The original Toll House Cookie Recipe is an American favorite made with crunchy walnuts and decadent semi-sweet chocolate chips. It’s a classic dessert recipe the whole family will love!
Toll House Cookie Recipe
Nothing beats a classic, and one of the best ways to enjoy everyone’s favorite cookie is to make the original Toll House Cookie recipe!
You may have fond memories of baking these cookies with your parents or inhaling their aroma every time you walked into Grandma’s house. Maybe you even make them with your own kids now!
Did you know that Chocolate Chip Cookies were invented in the 1930’s? Despite what you’ve heard, it wasn’t by accident, although no one ever would have ever guessed that they’d become a sweet American staple for years afterward.
Ruth Graves Wakefield owned the Toll House Inn in Whitman, Massachusetts and was renowned for her scrumptious home cooking. Wanting to please her guests with a new dessert, she added nuts and chunks of semi-sweet Nestlé chocolate to her cookies, which were served with ice cream… and the iconic treat was born!
Wakefield eventually gave Nestlé permission to use her recipe, and supposedly (and unsurprisingly) received free chocolate for life. That cravable Toll House Cookie recipe is still printed on bags of Nestlé chocolate chips to this day.
If you’ve never tried the original Toll House Chocolate Chip Cookie recipe, it’s about time! And if you have — well, you may be overdue for a chewy, chocolatey, oven-fresh batch.
America’s favorite cookies are made with basics like flour, eggs, and baking soda, but a mix of both white and brown sugars add a little depth to their sweetness. Then, vanilla and two sticks of butter (!) make them extra rich.
The recipe calls for chopped nuts, and I like to use walnuts to add a bit of crunch. Plus, they’re good for your heart, brain, and can even help prevent cancer… so that makes these cookies healthy, right?
And let’s not forget about those semi-sweet Nestlé chocolate chips! This recipe calls for a full two cups so each bite is filled with decadent, chocolatey morsels.
More Delicious Chocolate Chip Recipes!
- Edible Cookie Dough
- Pumpkin Chocolate Chip Pancakes
- Chocolate Cookie Dough Cake
- Cookie Dough Truffles
- Brownie Cookies
Whether served ooey-gooey and oven fresh with a glass of milk or as a frosty ice cream sandwich treat, there’s no bad time to eat a chocolate chip cookie!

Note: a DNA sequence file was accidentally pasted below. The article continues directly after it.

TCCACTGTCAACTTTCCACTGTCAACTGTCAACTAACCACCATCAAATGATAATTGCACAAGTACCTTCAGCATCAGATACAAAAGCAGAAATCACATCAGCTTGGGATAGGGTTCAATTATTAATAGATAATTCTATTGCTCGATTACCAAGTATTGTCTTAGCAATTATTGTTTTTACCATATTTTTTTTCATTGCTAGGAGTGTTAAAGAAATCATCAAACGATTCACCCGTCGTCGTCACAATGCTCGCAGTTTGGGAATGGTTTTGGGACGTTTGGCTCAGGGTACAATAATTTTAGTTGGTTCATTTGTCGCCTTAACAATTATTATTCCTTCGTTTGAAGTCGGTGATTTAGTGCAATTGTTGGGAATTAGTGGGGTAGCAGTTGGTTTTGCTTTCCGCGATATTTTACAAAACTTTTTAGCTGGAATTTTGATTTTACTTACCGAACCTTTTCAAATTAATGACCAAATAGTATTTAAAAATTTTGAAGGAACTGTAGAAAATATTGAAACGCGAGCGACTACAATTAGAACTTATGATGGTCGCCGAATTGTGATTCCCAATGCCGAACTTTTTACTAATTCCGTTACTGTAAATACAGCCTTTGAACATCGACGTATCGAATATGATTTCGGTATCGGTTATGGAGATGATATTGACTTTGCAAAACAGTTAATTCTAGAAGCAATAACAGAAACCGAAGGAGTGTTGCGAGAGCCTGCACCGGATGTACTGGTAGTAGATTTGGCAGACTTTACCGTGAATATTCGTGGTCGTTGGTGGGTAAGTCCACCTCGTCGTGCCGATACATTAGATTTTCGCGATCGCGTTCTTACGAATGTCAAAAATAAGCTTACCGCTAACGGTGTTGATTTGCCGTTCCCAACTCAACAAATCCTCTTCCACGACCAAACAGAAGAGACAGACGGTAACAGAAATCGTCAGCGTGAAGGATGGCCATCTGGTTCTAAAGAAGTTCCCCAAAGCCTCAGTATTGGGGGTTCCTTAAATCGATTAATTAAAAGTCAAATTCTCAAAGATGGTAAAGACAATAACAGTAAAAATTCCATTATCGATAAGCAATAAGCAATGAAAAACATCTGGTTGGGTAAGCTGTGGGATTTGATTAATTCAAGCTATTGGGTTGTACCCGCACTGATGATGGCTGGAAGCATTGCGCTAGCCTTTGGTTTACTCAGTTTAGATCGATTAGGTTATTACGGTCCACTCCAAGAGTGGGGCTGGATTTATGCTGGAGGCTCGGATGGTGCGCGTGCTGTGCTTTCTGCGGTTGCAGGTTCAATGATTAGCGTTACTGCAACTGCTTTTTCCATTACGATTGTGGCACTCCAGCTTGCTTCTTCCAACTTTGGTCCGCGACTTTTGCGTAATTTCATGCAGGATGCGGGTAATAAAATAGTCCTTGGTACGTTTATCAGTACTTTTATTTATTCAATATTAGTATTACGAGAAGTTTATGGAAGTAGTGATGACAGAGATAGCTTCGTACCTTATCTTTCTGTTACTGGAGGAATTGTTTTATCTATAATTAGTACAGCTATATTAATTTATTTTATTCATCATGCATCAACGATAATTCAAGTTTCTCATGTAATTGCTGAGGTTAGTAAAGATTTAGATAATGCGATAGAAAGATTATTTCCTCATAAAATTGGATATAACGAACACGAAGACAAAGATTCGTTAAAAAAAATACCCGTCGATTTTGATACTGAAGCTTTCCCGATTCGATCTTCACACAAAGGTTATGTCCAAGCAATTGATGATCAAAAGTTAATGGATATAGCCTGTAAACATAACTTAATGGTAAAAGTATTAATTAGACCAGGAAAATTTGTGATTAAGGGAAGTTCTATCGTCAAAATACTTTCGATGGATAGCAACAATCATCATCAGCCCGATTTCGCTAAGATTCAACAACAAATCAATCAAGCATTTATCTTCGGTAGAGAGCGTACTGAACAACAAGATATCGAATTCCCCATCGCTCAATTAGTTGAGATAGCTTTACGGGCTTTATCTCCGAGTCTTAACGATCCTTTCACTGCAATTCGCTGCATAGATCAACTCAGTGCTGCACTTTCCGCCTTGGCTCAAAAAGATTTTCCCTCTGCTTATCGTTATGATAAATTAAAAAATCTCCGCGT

Pin this Toll House Cookie Recipe for Later:
Tips For Making The Best Toll House Cookie Recipe:
- So one of the things usually left out of modern day version of the recipe is the chilling time. But chilling the dough is absolutely crucial to getting soft and chewy cookies, if you don’t chill them, you’ll end up with flat cookies that spread.
- Make sure your butter is soft, this means the butter should indent easily when you press your thumb or the back of a spoon into it.
- Even if you’re using a non-stick pan, I still highly recommend using parchment paper or a silicone baking mat for a better bake on your cookies.
- The walnuts can be left out, but they really make the cookies!
The original Toll House Cookie Recipe is an American favorite made with crunchy walnuts and decadent semi-sweet chocolate chips. It's a classic dessert recipe the whole family will love!
In a medium bowl, whisk together the flour, baking soda, and salt and set aside.
In a large bowl, cream together the butter, sugars, and vanilla with a wooden spoon, mix the eggs in one at a time until fully combined.
Gradually mix in the flour mixture and stir until fully combined. Fold in the chocolate chips and nuts.
Chill the dough for at least 2 hours for best results.
Preheat oven to 375 degrees F. Line a baking sheet with parchment paper.
Use a medium cookie scoop to scoop the cookie dough onto the pan, placing the cookies at least 2-inches apart. Bake for 8-11 minutes or until edges are golden brown. Remove from oven and allow to cool on pan for 2 to 3 minutes before transferring to a cooling rack.
- Do not use a mixer to mix the cookies as this could result in flat cookies.
- Not chilling the dough could result in flatter cookies.
- Slightly adapted from Nestle Toll House.
Photos by Patty Kraikittikun-Phuong